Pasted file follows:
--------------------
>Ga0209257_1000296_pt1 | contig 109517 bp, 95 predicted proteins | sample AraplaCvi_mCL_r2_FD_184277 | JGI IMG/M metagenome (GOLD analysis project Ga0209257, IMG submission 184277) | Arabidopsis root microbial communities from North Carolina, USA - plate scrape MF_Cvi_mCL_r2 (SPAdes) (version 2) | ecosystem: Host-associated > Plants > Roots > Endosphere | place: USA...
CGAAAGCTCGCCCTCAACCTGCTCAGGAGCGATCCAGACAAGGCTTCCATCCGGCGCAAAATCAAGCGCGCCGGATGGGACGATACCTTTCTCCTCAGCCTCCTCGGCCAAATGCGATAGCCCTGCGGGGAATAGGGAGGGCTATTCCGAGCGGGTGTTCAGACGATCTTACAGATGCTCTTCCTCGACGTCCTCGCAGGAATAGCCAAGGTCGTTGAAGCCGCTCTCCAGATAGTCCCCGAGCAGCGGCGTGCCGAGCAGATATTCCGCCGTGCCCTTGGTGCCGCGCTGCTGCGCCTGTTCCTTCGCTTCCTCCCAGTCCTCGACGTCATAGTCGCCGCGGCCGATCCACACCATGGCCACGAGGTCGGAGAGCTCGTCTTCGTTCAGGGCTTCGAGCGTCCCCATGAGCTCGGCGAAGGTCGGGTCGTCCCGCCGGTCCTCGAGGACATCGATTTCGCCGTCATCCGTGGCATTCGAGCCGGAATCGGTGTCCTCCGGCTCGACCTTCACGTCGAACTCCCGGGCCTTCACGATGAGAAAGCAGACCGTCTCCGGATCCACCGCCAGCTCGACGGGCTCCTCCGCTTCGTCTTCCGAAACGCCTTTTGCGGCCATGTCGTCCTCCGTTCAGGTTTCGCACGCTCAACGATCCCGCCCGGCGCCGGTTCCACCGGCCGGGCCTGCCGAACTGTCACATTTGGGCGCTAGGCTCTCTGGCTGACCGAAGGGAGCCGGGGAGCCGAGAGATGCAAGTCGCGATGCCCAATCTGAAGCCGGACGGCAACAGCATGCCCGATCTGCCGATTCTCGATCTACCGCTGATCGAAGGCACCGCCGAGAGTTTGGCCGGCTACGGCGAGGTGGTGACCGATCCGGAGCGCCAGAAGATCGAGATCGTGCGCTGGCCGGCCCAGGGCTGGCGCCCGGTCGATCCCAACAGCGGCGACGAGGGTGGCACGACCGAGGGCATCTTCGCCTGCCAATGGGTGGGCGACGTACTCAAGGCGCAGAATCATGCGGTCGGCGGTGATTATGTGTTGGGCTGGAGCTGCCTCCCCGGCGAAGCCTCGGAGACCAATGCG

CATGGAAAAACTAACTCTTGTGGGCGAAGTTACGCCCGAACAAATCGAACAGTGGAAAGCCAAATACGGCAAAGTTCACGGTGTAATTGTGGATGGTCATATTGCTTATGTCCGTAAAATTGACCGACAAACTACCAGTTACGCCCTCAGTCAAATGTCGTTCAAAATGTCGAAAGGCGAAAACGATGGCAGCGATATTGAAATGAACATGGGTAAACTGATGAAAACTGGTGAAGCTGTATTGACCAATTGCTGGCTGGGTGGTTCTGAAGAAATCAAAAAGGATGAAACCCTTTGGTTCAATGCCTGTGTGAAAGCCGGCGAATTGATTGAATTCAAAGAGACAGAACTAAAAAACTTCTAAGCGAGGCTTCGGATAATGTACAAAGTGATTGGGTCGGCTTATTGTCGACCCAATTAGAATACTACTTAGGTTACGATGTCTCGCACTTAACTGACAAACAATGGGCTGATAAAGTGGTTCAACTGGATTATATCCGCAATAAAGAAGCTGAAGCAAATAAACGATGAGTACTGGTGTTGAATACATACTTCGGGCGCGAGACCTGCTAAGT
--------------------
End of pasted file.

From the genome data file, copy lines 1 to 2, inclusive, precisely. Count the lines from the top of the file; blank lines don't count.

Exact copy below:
>Ga0209257_1000296_pt1 | contig 109517 bp, 95 predicted proteins | sample AraplaCvi_mCL_r2_FD_184277 | JGI IMG/M metagenome (GOLD analysis project Ga0209257, IMG submission 184277) | Arabidopsis root microbial communities from North Carolina, USA - plate scrape MF_Cvi_mCL_r2 (SPAdes) (version 2) | ecosystem: Host-associated > Plants > Roots > Endosphere | place: USA...
CGAAAGCTCGCCCTCAACCTGCTCAGGAGCGATCCAGACAAGGCTTCCATCCGGCGCAAAATCAAGCGCGCCGGATGGGACGATACCTTTCTCCTCAGCCTCCTCGGCCAAATGCGATAGCCCTGCGGGGAATAGGGAGGGCTATTCCGAGCGGGTGTTCAGACGATCTTACAGATGCTCTTCCTCGACGTCCTCGCAGGAATAGCCAAGGTCGTTGAAGCCGCTCTCCAGATAGTCCCCGAGCAGCGGCGTGCCGAGCAGATATTCCGCCGTGCCCTTGGTGCCGCGCTGCTGCGCCTGTTCCTTCGCTTCCTCCCAGTCCTCGACGTCATAGTCGCCGCGGCCGATCCACACCATGGCCACGAGGTCGGAGAGCTCGTCTTCGTTCAGGGCTTCGAGCGTCCCCATGAGCTCGGCGAAGGTCGGGTCGTCCCGCCGGTCCTCGAGGACATCGATTTCGCCGTCATCCGTGGCATTCGAGCCGGAATCGGTGTCCTCCGGCTCGACCTTCACGTCGAACTCCCGGGCCTTCACGATGAGAAAGCAGACCGTCTCCGGATCCACCGCCAGCTCGACGGGCTCCTCCGCTTCGTCTTCCGAAACGCCTTTTGCGGCCATGTCGTCCTCCGTTCAGGTTTCGCACGCTCAACGATCCCGCCCGGCGCCGGTTCCACCGGCCGGGCCTGCCGAACTGTCACATTTGGGCGCTAGGCTCTCTGGCTGACCGAAGGGAGCCGGGGAGCCGAGAGATGCAAGTCGCGATGCCCAATCTGAAGCCGGACGGCAACAGCATGCCCGATCTGCCGATTCTCGATCTACCGCTGATCGAAGGCACCGCCGAGAGTTTGGCCGGCTACGGCGAGGTGGTGACCGATCCGGAGCGCCAGAAGATCGAGATCGTGCGCTGGCCGGCCCAGGGCTGGCGCCCGGTCGATCCCAACAGCGGCGACGAGGGTGGCACGACCGAGGGCATCTTCGCCTGCCAATGGGTGGGCGACGTACTCAAGGCGCAGAATCATGCGGTCGGCGGTGATTATGTGTTGGGCTGGAGCTGCCTCCCCGGCGAAGCCTCGGAGACCAATGCG